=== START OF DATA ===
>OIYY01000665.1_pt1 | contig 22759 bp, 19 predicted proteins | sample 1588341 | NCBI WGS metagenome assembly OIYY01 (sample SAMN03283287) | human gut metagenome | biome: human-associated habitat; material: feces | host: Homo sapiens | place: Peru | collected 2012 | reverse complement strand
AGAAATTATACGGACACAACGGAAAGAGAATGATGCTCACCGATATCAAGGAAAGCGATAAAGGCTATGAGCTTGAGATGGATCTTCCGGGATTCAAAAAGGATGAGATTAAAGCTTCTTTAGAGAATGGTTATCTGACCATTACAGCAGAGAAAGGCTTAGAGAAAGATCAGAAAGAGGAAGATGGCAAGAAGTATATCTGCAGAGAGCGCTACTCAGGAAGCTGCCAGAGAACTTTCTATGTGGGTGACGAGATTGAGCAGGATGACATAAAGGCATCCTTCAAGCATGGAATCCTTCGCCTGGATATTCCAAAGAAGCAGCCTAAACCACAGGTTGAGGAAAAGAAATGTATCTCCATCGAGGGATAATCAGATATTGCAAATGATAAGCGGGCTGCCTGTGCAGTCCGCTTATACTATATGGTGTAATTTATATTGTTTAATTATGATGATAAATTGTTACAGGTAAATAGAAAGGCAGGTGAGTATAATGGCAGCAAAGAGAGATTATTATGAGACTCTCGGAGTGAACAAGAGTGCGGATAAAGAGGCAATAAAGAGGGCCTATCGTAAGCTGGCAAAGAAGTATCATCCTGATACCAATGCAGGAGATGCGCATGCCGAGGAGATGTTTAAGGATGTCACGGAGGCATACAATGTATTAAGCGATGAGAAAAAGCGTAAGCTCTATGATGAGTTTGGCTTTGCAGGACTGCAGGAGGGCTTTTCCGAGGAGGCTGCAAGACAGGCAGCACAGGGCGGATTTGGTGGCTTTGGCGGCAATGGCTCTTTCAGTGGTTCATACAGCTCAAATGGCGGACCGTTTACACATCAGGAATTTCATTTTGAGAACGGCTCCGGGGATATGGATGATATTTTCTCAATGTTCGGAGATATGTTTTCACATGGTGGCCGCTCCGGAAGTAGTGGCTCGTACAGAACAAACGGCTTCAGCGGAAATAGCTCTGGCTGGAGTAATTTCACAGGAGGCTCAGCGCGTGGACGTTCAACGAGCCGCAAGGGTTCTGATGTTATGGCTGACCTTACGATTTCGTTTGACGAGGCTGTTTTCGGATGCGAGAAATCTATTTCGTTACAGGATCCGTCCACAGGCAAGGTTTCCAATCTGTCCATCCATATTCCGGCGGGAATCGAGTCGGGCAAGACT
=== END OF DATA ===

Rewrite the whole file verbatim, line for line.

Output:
>OIYY01000665.1_pt1 | contig 22759 bp, 19 predicted proteins | sample 1588341 | NCBI WGS metagenome assembly OIYY01 (sample SAMN03283287) | human gut metagenome | biome: human-associated habitat; material: feces | host: Homo sapiens | place: Peru | collected 2012 | reverse complement strand
AGAAATTATACGGACACAACGGAAAGAGAATGATGCTCACCGATATCAAGGAAAGCGATAAAGGCTATGAGCTTGAGATGGATCTTCCGGGATTCAAAAAGGATGAGATTAAAGCTTCTTTAGAGAATGGTTATCTGACCATTACAGCAGAGAAAGGCTTAGAGAAAGATCAGAAAGAGGAAGATGGCAAGAAGTATATCTGCAGAGAGCGCTACTCAGGAAGCTGCCAGAGAACTTTCTATGTGGGTGACGAGATTGAGCAGGATGACATAAAGGCATCCTTCAAGCATGGAATCCTTCGCCTGGATATTCCAAAGAAGCAGCCTAAACCACAGGTTGAGGAAAAGAAATGTATCTCCATCGAGGGATAATCAGATATTGCAAATGATAAGCGGGCTGCCTGTGCAGTCCGCTTATACTATATGGTGTAATTTATATTGTTTAATTATGATGATAAATTGTTACAGGTAAATAGAAAGGCAGGTGAGTATAATGGCAGCAAAGAGAGATTATTATGAGACTCTCGGAGTGAACAAGAGTGCGGATAAAGAGGCAATAAAGAGGGCCTATCGTAAGCTGGCAAAGAAGTATCATCCTGATACCAATGCAGGAGATGCGCATGCCGAGGAGATGTTTAAGGATGTCACGGAGGCATACAATGTATTAAGCGATGAGAAAAAGCGTAAGCTCTATGATGAGTTTGGCTTTGCAGGACTGCAGGAGGGCTTTTCCGAGGAGGCTGCAAGACAGGCAGCACAGGGCGGATTTGGTGGCTTTGGCGGCAATGGCTCTTTCAGTGGTTCATACAGCTCAAATGGCGGACCGTTTACACATCAGGAATTTCATTTTGAGAACGGCTCCGGGGATATGGATGATATTTTCTCAATGTTCGGAGATATGTTTTCACATGGTGGCCGCTCCGGAAGTAGTGGCTCGTACAGAACAAACGGCTTCAGCGGAAATAGCTCTGGCTGGAGTAATTTCACAGGAGGCTCAGCGCGTGGACGTTCAACGAGCCGCAAGGGTTCTGATGTTATGGCTGACCTTACGATTTCGTTTGACGAGGCTGTTTTCGGATGCGAGAAATCTATTTCGTTACAGGATCCGTCCACAGGCAAGGTTTCCAATCTGTCCATCCATATTCCGGCGGGAATCGAGTCGGGCAAGACT